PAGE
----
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‘Heartbeat’ grows stronger in the House as abortion bill advances

Mississippi lawmakers are moving forward with a proposal that could create one of the strictest abortion laws in the country.

The House Public Health Committee on Wednesday amended and passed Senate Bill 2116, which would ban most abortions once a fetal heartbeat is detected, about six weeks into pregnancy. The bill moves to the full House for debate.

Rep. Becky Currie of Brookhaven supported a heartbeat abortion bill in the House earlier this month. 

“I believe that life begins at conception so this was a no-brainer for me,” Currie said previously.  “Our hopes are with the Supreme Court changing, and with Ruth Bader Ginsburg probably retiring while President Trump is in office, the makeup of the Supreme Court looks hopeful for this bill.”

Sen. Sally Doty voted in favor of SB 2116 when it was in the Senate.

Similar fetal heartbeat bills are being considered in other states, including Tennessee. Conservatives want to push an abortion case to the U.S. Supreme Court to challenge the court’s 1973 ruling that legalized abortion nationwide.

Mississippi enacted a 15-week abortion ban last year, and a federal judge declared the law unconstitutional. The state has appealed that ruling.

Critics have argued that defending a heartbeat law would be expensive. Currie disagrees.

“We looked at the cost of previous bills we have passed and so far we have spent about $50,000 on legal fees for other abortion bills,” Currie said. “You have to remember that we have hundreds of lawyers on salary at the Attorney General’s office so letting them earn their salary doesn’t bother me.”

Republican Gov. Phil Bryant has said he will sign the new bill into law.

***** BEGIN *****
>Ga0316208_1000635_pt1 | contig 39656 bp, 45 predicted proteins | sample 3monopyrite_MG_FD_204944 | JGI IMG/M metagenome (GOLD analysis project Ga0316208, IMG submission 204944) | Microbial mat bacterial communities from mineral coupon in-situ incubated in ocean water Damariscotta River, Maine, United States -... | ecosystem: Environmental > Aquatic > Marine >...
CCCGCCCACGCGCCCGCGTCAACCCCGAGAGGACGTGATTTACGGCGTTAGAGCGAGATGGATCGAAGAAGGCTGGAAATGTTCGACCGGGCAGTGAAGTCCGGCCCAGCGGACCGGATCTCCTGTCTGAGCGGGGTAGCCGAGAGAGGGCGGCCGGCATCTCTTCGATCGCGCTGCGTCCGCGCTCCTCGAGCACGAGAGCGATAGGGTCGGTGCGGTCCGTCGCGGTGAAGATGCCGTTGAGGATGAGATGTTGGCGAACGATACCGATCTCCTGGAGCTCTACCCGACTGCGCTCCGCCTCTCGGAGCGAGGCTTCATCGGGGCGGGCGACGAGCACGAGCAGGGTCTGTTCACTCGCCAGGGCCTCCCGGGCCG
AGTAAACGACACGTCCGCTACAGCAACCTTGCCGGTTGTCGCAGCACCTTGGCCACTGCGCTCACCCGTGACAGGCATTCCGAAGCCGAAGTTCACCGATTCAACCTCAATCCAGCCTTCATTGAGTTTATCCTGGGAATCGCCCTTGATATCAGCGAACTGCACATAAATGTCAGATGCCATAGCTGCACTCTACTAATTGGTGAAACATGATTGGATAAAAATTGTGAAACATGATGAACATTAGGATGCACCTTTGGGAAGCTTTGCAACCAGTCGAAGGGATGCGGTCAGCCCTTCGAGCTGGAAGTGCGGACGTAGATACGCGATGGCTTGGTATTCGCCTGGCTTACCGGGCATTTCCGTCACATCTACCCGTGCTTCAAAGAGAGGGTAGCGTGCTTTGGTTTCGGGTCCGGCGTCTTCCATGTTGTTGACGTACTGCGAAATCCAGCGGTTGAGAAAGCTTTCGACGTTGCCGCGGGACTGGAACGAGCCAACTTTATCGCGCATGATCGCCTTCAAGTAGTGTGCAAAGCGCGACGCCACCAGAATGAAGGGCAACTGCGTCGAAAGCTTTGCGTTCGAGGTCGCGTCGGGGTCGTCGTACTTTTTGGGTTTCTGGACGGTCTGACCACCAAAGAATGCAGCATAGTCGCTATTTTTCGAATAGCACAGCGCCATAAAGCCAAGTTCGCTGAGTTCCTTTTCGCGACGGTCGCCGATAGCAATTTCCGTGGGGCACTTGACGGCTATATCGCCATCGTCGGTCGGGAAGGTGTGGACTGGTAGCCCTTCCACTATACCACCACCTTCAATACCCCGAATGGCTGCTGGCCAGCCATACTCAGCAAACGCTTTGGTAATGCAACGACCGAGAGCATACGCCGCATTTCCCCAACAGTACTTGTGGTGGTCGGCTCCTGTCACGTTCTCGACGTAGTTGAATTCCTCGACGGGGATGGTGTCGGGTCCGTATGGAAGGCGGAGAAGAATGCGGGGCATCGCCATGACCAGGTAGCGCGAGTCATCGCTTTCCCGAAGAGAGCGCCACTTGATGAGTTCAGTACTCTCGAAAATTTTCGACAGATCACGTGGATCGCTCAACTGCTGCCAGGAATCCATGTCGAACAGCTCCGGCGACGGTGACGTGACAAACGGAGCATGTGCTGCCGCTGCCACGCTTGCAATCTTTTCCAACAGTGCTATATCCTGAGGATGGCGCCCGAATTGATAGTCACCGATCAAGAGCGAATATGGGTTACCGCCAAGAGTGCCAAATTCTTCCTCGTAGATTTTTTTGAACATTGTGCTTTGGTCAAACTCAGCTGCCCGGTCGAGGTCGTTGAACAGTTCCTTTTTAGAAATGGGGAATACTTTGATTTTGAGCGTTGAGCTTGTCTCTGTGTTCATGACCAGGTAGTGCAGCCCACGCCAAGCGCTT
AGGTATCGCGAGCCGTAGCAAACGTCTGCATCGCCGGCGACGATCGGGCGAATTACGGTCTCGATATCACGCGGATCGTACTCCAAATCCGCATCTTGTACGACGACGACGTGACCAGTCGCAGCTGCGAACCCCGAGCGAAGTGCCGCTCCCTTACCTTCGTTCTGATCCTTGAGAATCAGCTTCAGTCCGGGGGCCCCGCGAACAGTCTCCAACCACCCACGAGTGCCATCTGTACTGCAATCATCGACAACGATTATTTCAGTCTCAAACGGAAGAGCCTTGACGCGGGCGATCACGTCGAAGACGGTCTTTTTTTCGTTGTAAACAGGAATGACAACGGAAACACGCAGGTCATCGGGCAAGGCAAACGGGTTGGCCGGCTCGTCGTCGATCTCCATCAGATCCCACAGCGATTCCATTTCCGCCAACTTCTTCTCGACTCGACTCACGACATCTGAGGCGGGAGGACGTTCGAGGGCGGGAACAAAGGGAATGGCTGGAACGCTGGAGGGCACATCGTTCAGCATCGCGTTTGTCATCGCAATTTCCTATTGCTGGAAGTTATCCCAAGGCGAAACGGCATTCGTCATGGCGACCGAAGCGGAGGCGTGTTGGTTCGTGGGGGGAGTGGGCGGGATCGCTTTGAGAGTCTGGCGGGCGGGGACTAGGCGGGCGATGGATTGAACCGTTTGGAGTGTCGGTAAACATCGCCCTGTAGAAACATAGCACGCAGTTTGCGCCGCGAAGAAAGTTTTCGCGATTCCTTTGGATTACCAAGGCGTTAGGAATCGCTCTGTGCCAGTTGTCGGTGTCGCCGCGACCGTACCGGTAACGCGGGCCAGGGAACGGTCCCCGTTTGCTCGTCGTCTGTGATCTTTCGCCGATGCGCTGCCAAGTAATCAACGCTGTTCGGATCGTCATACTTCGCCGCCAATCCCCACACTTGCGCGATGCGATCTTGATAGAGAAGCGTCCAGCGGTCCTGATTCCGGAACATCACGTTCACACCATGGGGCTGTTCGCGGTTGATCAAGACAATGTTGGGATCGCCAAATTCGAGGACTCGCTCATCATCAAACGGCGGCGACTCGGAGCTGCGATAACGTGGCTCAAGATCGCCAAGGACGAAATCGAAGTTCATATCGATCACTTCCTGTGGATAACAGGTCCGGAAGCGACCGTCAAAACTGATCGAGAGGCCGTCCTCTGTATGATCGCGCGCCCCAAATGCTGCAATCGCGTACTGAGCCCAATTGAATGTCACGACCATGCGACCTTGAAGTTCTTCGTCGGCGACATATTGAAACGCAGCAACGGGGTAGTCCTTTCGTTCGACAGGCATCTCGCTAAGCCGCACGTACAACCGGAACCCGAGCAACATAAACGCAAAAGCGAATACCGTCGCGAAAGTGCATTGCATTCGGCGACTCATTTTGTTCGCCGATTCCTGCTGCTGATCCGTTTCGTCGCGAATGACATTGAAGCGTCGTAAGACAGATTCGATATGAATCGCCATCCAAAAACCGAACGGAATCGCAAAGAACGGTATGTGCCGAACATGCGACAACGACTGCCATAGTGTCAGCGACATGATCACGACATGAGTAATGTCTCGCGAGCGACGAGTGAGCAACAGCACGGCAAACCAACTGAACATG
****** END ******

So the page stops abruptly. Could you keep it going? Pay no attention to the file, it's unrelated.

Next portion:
Other legislation

Currie’s bill that would provide funding for mental health courts died in committee Wednesday. The measure called for $1.8 million to fund a mental health court system. Her bill that would provide authorization for a mental health court system to be established is still alive. House Bill 334 was referred to the Senate Judiciary A committee Tuesday. Doty is a vice-chair of that committee.

Legislation faces a Tuesday deadline to make it out of committee.

Currie has hopes that funding for the courts might be added to another bill if the measure creating the courts makes it through the Senate.

“The last eight years we have done nothing to help the mentally ill,” she said Thursday. “We need this. The Senate continues to kill it (the bill) and do nothing to help them.”

A bill that would ban labeling plant-based products or lab-grown animal tissue as “meat” passed the House unanimously Thursday.

Rep. Vince Mangold of Brookhaven filed a bill in the House that would have done the same thing.

Mangold, a farmer, said the law would be similar to the one that requires restaurants to label the country of origin of catfish.

“I don’t know about you, but I like to know what I’m eating,” Mangold said.

— The Associated Press contributed to this story.